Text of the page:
People often count on random positive events to help get them through the day. But close to half of our well-being can be affected by intentional activities, like setting goals, making choices, and developing self-regulation.
So does this mean that good things in your life are not all random? Well, as a matter of fact, yes! As much as you may sometimes complain about your life situation, only a small fraction of your well-being is the result of circumstances. That’s the category where one can place random events like having fire drills that interrupt the history test, late bus drivers who spare one from a meeting, and getting paid early because it is a short month.
Why should you take steps to build your well-being? In the short term you will be happier, and even in the slightly longer term, you will improve your social relationships, work productivity, health and safety behaviors. In the longer term, your well-being will lead to better health overall and greater longevity.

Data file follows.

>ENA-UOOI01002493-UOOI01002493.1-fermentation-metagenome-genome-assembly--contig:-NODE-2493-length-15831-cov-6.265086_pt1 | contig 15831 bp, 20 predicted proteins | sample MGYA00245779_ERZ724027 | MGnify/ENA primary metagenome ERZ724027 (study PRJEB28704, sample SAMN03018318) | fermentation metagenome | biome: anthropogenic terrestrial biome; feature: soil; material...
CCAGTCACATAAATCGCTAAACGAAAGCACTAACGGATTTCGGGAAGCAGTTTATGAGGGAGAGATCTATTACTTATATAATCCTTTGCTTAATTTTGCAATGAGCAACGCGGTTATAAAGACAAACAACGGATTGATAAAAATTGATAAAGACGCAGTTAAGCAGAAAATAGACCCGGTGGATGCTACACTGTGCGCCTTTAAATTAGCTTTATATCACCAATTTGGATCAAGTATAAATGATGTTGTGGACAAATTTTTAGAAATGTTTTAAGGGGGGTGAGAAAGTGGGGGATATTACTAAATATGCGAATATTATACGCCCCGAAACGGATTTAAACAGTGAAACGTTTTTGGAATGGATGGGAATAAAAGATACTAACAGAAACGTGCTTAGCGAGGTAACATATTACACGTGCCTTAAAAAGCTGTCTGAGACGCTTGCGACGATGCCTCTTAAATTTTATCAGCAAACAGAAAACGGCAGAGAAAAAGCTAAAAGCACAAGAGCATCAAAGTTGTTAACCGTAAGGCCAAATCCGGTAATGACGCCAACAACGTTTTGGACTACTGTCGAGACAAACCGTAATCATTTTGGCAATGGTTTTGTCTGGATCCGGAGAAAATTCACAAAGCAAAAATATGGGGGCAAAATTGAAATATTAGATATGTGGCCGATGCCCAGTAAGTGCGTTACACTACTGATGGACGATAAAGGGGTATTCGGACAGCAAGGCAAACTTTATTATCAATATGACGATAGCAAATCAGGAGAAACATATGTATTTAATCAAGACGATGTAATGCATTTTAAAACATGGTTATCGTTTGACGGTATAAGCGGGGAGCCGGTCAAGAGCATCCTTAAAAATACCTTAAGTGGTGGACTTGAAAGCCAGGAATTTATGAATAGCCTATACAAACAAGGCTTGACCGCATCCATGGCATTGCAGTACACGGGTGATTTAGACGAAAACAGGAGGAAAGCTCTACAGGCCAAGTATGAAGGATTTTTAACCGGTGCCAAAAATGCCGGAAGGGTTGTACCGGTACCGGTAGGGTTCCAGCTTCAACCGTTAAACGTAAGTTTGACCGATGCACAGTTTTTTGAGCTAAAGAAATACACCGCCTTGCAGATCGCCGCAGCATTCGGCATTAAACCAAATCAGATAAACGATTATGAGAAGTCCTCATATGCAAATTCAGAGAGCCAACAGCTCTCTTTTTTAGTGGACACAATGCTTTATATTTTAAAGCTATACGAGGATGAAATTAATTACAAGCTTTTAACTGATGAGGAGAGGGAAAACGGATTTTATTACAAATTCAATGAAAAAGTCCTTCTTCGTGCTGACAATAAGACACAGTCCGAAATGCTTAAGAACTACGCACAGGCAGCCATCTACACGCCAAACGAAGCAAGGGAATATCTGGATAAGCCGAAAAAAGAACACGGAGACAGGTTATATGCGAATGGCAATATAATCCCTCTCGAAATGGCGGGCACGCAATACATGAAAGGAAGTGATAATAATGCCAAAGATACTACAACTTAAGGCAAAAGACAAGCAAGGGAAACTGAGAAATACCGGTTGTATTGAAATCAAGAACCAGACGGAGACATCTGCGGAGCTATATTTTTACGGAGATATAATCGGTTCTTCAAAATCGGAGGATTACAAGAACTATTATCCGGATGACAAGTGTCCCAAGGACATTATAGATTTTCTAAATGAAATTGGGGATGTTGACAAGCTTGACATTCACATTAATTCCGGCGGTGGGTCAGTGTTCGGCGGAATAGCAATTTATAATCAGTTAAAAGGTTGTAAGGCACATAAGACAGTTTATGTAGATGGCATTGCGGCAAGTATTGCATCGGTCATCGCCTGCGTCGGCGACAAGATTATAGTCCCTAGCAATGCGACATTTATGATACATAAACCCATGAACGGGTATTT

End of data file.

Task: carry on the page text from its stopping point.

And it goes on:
Your well-being predicts not just your success but also the success of your workplace, as well as other organizations and teams you belong to. When more people in your organization are happy, there is lower turnover, and a greater sense of citizenship and loyalty. People will volunteer more, take fewer sick days, and health care costs will be lower. The organization will also show higher engagement and greater creativity.
The results are in: Happy people live longer, have stronger immune systems, less heart disease and inflammation, and fewer infections. In fact, the happier you are, the more likely you are to wear your seatbelt, get and stay happily partnered, and become (and stay) employed. Happier individuals also earn more money, volunteer more, and donate more to charity.
Well-being is the fertilizer for flourishing.